The ocean liner Bremen (Pasteur, 1939-1980). This model, showing the look of the “Bremen” in 1959, was built in a 1:200 scale by A. Phillip. It is displayed on Deck 6 of the museum.
Troop carrier, ocean liner, cruise liner and residential ship: this ship was all of these during one lifetime.
The story begins in 1936, when the French Compagnie de Navigation Sud-Atlantique decided to build a liner to compete with Hamburg Süd’s „Cap Arcona“ and Royal Mail Lines‘ RMS „Andes“. After some delays, the ship was completed in August 1939 as the SS „Pasteur“. The outbreak of the Second World War ended the plans for her maiden voyage. When France fell to Germany, the ship was taken over by Great Britain. She was put into service as a transporter for both troops and prisoners as well as a hospital ship for the Allies. Thanks to her top speed of 26 knots, she could cross the oceans without an escort.
The „Pasteur“ returned to French ownership in 1946. Unlike most other ocean liners that survived the Second World War, she was not converted for civilian use. She continued to serve as a troop carrier during the wars fought by France in Vietnam and Algeria and during the Suez Crisis. In 1957, she was sold to the shipping company Norddeutscher Lloyd. They invested more than twice the price they had paid for the „Pasteur“ to convert her into the modern ocean liner „Bremen“.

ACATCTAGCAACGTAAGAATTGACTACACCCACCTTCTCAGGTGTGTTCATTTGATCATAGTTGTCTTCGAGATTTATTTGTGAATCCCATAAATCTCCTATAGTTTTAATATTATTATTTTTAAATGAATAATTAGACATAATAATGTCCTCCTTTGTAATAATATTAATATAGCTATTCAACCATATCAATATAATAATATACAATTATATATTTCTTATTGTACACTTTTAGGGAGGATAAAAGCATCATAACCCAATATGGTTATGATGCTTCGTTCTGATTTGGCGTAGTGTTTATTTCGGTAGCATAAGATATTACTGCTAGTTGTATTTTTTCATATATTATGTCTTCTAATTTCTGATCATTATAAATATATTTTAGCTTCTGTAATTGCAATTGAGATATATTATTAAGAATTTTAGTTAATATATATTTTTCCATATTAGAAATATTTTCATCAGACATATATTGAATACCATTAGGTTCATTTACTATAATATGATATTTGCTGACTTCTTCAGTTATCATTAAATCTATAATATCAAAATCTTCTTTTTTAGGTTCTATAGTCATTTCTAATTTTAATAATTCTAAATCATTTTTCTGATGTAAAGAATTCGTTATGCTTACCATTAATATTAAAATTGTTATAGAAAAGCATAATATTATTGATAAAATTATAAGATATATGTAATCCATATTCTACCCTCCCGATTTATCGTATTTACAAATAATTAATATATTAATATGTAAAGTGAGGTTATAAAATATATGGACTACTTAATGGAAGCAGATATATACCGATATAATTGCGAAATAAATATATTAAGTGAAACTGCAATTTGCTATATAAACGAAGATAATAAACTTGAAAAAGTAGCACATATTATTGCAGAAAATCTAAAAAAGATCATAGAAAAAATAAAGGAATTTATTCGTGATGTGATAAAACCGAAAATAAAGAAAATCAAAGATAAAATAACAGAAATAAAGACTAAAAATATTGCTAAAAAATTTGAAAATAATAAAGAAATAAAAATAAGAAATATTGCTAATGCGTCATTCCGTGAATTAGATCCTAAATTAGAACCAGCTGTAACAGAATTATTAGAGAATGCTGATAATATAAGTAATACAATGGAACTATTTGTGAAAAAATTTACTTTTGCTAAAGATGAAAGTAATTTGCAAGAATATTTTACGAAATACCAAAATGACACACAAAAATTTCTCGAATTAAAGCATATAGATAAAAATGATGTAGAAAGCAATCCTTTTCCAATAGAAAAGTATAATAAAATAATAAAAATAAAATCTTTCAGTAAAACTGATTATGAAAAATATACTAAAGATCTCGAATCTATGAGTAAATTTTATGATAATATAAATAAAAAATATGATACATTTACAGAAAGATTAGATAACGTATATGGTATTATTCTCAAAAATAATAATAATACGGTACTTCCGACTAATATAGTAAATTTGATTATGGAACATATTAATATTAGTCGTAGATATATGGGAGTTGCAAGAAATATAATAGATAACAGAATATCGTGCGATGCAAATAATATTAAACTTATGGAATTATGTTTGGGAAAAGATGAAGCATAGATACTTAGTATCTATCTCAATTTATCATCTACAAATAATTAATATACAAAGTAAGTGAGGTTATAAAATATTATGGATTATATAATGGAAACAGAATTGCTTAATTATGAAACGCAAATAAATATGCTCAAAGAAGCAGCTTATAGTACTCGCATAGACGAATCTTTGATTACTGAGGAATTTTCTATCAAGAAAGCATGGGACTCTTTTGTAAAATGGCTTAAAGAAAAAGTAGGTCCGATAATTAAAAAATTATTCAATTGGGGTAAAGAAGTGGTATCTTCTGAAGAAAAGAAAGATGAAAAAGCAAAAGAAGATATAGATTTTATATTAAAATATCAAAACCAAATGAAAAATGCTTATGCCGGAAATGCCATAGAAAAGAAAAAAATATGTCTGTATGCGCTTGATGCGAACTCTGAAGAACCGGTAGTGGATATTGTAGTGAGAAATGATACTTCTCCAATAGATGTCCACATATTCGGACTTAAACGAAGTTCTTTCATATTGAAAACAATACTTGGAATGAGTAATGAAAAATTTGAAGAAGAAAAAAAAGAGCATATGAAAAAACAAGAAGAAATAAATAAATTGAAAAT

In 1959, the extensive work at the Vulkan shipyard in Bremen was completed and the ship began her maiden voyage as a civilian vessel. The „Bremen“ was a successful ship in its early years. However, with the decline of liner shipping during 1960s, she was increasingly used as a cruise ship. To meet the new challenges of the shipping industry, her owners joined forces with Hamburg-based HAPAG in 1971. The Bremen was no longer needed in the fleet of the new company, now named HAPAG-Lloyd, and was sold to the Greek shipping company Chandris Cruises and served as their flagship. After a refit, she was given the name „Regina Magna“. Due to the economic crisis of 1973, she was laid up in 1974 until she was sold again in 1977. Her new owners renamed her „Saudi Phil I“ and turned her into a residential ship for Filipino workers in Saudi Arabia. The ship was finally sold for scrapping in 1980. But apparently, she had other plans. While being towed to Taiwan for scrapping, she sank in the Indian Ocean.
This model, showing the look of the “Bremen” in 1959, was built in a 1:200 scale by A. Phillip.